British Christmas Traditions
Updated: Nov 30, 2018
4 Very British Christmas Desserts - Christmas Cake, Christmas Pudding, Mince Pies, Sherry Trifle.
Christmas Cake is an English tradition that began as ‘plum’ porridge. (Plum is the old English word for dried fruit). People ate the porridge on Christmas Eve, using it to line their stomachs after a day of fasting. Soon dried fruit, spices and honey were added to the porridge mixture, and eventually it turned into Christmas pudding.
*You can now find mini Christmas Pudding with hot whisky marmalade on our Festive High Tea*
In the 16th century, oatmeal was removed from the original recipe, and butter, wheat flour and eggs were added. These ingredients helped hold the mixture together, resulting in a boiled plum pudding. Served with hot brandy sauce or rum butter.
Richer families with ovens began making fruit cakes with marzipan, an almond sugar paste, for Easter. For Christmas, they made a similar cake using seasonal dried fruit and spices. The spices represented the exotic eastern spices brought by the Wise Men. This cake became known as ‘Christmas cake’. Today a traditional English Christmas Cake is covered in marzipan and Royal icing, a recipe from the Victorian era when Queen Victoria was married to Prince Albert of Germany. Marzipan is a German creation and the Royal Icing represented the Crown.
The traditional Scottish Christmas cake, is known as a
Dundee Cake and has no marzipan or royal icing but instead is decorated with whole almonds and candied cherries on the top. It is a lighter crumbly cake with currants, raisins, cherries and of cause a good helping of Scotch whisky.
The trick with a great Christmas cake is in the timing. All Christmas cakes are made in advance. Many make them in November, keeping the cake upside down in an airtight container. A small amount of brandy, sherry or whisky is poured into holes in the cake every week until Christmas. This process is called ‘feeding’ the cake.
are a fruit-based sweet pie of British origin that is traditionally served during the Christmas season in the English-speaking world. Its ingredients are traceable to the 13th century, when returning European crusaders brought with them Middle Eastern recipes containing meats, fruits and spices. Mincemeat developed as a way of preserving meat without salting or smoking some 500 years ago in England, where mince pies are still considered an essential accompaniment to holiday dinners just like the traditional plum pudding. This pie is a remnant of a medieval tradition of spiced meat dishes, usually minced mutton, that have survived because of its association with Christmas. We are accustomed to eating mince pie as a dessert, but actually “minced” pie and its follow-up “mincemeat pie” began as a main course dish with more meat than fruit (a mixture of meat, dried fruits, and spices). As fruits and spices became more plentiful in the 17th century, the spiciness of the pies increased accordingly. Today in Britain, beef suet is used in mincemeat. Meat is no longer used.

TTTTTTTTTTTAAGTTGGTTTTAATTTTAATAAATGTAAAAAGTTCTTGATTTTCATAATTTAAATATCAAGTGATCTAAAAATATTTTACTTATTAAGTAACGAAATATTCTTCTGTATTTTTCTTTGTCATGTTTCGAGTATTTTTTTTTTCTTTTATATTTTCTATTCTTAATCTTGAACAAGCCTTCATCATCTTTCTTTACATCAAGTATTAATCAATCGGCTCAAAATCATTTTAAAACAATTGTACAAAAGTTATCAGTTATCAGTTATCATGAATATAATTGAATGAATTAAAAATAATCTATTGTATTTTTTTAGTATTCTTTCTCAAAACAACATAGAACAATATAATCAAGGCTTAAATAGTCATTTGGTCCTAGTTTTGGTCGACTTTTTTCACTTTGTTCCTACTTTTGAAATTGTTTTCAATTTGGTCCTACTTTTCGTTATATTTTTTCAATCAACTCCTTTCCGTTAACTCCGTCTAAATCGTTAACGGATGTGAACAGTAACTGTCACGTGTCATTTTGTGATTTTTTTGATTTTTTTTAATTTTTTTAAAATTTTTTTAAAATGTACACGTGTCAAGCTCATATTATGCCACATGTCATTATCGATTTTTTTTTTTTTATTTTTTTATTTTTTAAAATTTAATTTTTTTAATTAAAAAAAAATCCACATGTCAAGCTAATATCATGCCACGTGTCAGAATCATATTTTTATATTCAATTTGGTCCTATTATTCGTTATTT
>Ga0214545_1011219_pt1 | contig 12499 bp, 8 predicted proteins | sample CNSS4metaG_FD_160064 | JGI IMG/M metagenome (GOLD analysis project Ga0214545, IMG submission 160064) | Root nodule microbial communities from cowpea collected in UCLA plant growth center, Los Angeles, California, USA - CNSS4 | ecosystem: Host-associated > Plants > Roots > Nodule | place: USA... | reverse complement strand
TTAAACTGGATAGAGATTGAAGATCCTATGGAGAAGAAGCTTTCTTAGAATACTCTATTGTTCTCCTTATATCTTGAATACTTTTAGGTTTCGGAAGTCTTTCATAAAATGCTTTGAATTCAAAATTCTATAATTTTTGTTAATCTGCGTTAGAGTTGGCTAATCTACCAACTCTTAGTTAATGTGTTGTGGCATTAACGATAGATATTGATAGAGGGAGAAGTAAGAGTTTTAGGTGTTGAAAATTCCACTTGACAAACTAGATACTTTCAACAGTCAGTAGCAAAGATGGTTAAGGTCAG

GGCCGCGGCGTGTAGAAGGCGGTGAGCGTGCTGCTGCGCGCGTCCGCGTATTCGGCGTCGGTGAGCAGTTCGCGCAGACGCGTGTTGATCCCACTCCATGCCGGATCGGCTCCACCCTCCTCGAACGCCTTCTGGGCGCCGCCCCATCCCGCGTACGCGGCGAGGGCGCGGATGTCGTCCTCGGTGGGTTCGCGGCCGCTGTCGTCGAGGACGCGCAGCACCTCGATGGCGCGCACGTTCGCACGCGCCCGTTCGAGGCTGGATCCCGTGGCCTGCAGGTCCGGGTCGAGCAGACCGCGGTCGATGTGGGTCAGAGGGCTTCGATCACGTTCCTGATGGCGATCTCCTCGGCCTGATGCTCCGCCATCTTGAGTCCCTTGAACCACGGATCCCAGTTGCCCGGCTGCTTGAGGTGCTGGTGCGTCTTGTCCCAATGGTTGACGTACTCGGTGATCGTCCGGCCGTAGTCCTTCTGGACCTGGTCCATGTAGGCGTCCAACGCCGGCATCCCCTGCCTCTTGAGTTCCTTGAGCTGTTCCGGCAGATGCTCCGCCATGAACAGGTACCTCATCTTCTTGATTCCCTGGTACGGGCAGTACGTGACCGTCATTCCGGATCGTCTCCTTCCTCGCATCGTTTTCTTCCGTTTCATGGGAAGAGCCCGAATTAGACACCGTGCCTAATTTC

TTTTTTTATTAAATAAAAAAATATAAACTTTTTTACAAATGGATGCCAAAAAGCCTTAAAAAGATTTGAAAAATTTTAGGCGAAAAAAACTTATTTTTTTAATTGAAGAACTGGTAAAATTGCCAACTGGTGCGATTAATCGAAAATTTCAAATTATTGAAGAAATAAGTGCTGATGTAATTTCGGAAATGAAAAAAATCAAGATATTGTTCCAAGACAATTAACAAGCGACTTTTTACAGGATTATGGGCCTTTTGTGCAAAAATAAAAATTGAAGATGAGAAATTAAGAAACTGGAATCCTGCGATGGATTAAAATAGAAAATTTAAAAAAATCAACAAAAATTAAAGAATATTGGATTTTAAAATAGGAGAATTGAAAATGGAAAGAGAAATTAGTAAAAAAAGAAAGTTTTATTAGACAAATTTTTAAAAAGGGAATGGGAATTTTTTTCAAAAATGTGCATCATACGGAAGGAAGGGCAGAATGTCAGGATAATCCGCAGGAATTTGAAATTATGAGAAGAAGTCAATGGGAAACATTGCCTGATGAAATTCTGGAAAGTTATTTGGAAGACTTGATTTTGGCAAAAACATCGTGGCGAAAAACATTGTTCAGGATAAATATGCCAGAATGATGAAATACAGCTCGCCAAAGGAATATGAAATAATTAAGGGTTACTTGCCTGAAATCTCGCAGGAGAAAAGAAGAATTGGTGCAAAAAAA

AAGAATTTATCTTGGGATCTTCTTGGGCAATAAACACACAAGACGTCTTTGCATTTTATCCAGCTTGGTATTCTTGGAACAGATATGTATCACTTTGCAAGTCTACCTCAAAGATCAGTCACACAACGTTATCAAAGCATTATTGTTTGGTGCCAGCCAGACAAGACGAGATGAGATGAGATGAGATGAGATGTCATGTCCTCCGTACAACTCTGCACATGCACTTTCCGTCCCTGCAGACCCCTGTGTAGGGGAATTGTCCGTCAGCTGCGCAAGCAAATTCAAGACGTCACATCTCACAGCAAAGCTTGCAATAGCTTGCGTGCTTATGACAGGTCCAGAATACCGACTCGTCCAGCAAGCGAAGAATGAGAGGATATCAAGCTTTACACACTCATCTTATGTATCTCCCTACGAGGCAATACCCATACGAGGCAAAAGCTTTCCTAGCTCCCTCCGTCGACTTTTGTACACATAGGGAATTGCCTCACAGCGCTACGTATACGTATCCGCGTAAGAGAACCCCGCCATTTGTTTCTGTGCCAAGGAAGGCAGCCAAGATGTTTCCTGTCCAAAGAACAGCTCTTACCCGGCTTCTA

Tina's version using Tina's 20 year old recipe to create a vegetarian option with grated apple as a replacement.
Trifle (TRI-fuhl) The word “trifle” comes from the old French term “trufle,” and literally means something whimsical or of little consequence. In English cuisine trifle is a dessert made with a thin layer of sponge fingers or sponge cake soaked in sherry or another fortified wine a layer of fruit jelly (jello) and fruit like strawberries and a layer of cold custard, topped with whipped cream and hundreds and thousands (sprinkles).
Tina's Traditional Old English Kitchen will have mince pies on the Holiday High Tea throughout December and you can even take a pack home with you.
You can order these items from our buffet to go menu in time for the holidays by calling 317 565 9716 before December 18th for collection on or before Christmas Eve.